By Ann Marie Foley - 04 March, 2015
This Friday (6 March) an estimated 3 million people in over 170 countries will gather to mark World Day of Prayer using an order of service written by Christian women from the Bahamas which has been translated into over 1,000 different languages and dialects.
Women’s World Day of Prayer, or World Day of Prayer as it is now called, is an international, interchurch, organisation which highlights the voices of women, from a different part of the world each year, expressing their hopes and concerns and bringing them before the rest of the world in prayer.
This year’s theme is: “Do you know what I have done to you?”(John 13:1-17) and it challenges people to demonstrate the same radical, unconditional love for others that Jesus showed when he washed the feet of his disciples.
Church communities throughout Ireland and further afield are holding services on Friday.
In Mountrath, Co Laois, it is the turn of St Peter’s Church of Ireland to host the event and members from the nearby St Fintan’s Catholic Church (who held it last year) are expected to attend as well as people from the surrounding area.
“We use the two churches Catholic and Church of Ireland. We get the literature in October and then before March we get together and see what has to be done, how many readings and that kind of thing. We also look at the service on TV which is a few weeks before it to get some ideas. So this year it is in Church of Ireland,” Mabel Peavoy told CatholicIreland.net.
A reader and organist at St Peter’s, she has covered many countries in the world via the prayer services during the 30 or so years that she has been involved.
She helped the local primary school to prepare for their own service on Friday morning.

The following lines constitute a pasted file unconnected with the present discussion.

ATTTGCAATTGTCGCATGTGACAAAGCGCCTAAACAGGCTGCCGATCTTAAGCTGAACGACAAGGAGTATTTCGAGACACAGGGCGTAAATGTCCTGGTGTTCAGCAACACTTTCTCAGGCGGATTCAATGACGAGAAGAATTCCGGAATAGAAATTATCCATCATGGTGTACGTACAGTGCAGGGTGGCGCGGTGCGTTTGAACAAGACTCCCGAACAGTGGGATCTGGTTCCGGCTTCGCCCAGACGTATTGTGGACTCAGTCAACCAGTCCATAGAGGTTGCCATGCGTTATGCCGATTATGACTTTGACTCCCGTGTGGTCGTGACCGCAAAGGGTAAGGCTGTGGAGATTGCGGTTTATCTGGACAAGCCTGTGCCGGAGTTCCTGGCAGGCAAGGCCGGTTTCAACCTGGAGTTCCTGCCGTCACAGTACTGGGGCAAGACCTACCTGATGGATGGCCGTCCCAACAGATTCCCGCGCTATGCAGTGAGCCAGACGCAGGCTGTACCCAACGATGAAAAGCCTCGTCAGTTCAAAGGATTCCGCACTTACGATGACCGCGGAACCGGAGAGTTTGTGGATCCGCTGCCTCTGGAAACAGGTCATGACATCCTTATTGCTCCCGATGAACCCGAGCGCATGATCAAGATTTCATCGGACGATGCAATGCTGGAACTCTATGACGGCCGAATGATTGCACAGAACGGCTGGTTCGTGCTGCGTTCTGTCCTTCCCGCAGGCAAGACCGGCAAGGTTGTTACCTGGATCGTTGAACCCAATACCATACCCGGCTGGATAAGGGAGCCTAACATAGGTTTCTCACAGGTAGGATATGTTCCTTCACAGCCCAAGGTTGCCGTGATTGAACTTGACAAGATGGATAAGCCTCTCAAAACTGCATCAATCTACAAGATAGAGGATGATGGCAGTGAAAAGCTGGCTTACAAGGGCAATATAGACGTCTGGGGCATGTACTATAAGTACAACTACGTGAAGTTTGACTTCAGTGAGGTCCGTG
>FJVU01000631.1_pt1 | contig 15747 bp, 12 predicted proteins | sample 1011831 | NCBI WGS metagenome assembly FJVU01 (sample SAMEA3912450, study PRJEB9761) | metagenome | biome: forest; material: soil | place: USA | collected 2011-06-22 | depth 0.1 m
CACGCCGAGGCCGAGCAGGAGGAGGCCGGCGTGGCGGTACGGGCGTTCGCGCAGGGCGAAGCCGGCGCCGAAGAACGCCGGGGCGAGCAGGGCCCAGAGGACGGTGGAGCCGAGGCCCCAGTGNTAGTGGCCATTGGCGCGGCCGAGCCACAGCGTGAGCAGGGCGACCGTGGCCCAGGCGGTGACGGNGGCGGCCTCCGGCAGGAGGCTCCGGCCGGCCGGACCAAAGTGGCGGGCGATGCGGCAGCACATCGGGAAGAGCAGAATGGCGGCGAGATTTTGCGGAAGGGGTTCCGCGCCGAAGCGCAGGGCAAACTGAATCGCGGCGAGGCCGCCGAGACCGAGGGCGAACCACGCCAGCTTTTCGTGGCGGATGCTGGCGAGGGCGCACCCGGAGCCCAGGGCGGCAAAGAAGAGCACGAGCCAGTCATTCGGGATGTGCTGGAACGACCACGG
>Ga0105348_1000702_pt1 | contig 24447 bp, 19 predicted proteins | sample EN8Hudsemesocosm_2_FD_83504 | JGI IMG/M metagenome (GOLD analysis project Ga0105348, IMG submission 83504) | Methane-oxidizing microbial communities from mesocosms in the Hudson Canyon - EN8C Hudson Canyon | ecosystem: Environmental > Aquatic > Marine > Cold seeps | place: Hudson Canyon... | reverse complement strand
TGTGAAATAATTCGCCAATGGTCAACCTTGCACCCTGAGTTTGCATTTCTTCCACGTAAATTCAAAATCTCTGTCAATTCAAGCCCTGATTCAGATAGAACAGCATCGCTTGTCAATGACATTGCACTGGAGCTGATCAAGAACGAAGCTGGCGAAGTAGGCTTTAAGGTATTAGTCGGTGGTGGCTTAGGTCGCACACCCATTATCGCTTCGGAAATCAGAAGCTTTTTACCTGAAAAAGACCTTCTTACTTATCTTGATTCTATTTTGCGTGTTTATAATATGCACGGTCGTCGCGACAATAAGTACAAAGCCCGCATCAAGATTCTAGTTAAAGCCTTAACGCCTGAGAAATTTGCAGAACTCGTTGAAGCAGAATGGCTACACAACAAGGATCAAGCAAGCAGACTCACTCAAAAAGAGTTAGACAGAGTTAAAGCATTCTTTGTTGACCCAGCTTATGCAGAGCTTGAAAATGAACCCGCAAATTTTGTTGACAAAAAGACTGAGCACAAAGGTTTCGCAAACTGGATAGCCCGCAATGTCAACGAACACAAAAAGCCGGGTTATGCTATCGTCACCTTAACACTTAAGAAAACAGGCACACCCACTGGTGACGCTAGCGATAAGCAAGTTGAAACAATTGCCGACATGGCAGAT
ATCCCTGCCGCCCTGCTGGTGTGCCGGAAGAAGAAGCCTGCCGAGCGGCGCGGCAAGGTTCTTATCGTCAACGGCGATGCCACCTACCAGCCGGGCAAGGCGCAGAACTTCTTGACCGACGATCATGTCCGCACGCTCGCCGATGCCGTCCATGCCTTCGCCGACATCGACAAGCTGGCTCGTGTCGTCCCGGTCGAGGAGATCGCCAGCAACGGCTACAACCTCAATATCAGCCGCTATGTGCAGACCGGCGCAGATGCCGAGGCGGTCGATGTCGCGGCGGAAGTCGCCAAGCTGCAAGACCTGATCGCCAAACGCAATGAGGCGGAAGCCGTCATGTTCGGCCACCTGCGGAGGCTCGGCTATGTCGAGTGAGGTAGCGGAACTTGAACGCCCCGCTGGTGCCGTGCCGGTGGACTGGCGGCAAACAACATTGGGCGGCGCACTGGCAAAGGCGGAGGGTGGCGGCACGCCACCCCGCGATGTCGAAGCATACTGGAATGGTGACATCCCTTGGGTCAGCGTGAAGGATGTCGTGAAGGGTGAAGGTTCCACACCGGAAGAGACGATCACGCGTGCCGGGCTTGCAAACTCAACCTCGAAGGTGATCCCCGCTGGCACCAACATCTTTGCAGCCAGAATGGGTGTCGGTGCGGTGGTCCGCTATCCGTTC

They have drawn maps and pictures of the flag of the Bahamas as well as beach scenes and drawings exotic flowers. They have also been preparing songs such as “Kumbaya My Lord” and “He’s got the whole world in his hands” which are among suggested songs this year.
“We sent out invitations to all the parishes and the clergy in the area, and they can come and invite their congregations. You have to spread the word as much as you can. At the service you pray for the people in the Bahamas and all over the world. They have the same problems (in the Bahamas) as we do here in Ireland,” said Mabel Peavoy.
There are usually around 30 or 40 people at the Mountrath service.
“We used to get more but we are trying to get the young people involved now. We have them helping with the service this year. The leaders of the GFS (Girls Friendly Society) are doing the readings,” she said.
The 2015 worship celebration reflects the Bahamas’ beautiful nature and colours.
The women of the Bahamas invite the world to “come and be washed in God’s ever-flowing ocean of grace: to bask in the iridescent light of Christ’s love, and to be embraced by [God’s] Holy Spirit with the cooling trade-winds of transformation.”
The Bahamians also offer the example of a teen mother who does not feel alone as she finds support to continue her education and to raise her child, and the story of a breast cancer survivor and people living with HIV and AIDS who find strength to live out their journey.
The service also reflects the need for responsible stewardship of God’s creation which is shared by all; whether it is those who step in the pink sand or swim in turquoise water of the archipelago, or those who enjoy whatever natural beauty has been gifted by God to other corners of the world.
The World Day of Prayer International Committee has its headquarters in New York. Its website is www.worlddayofprayer.net.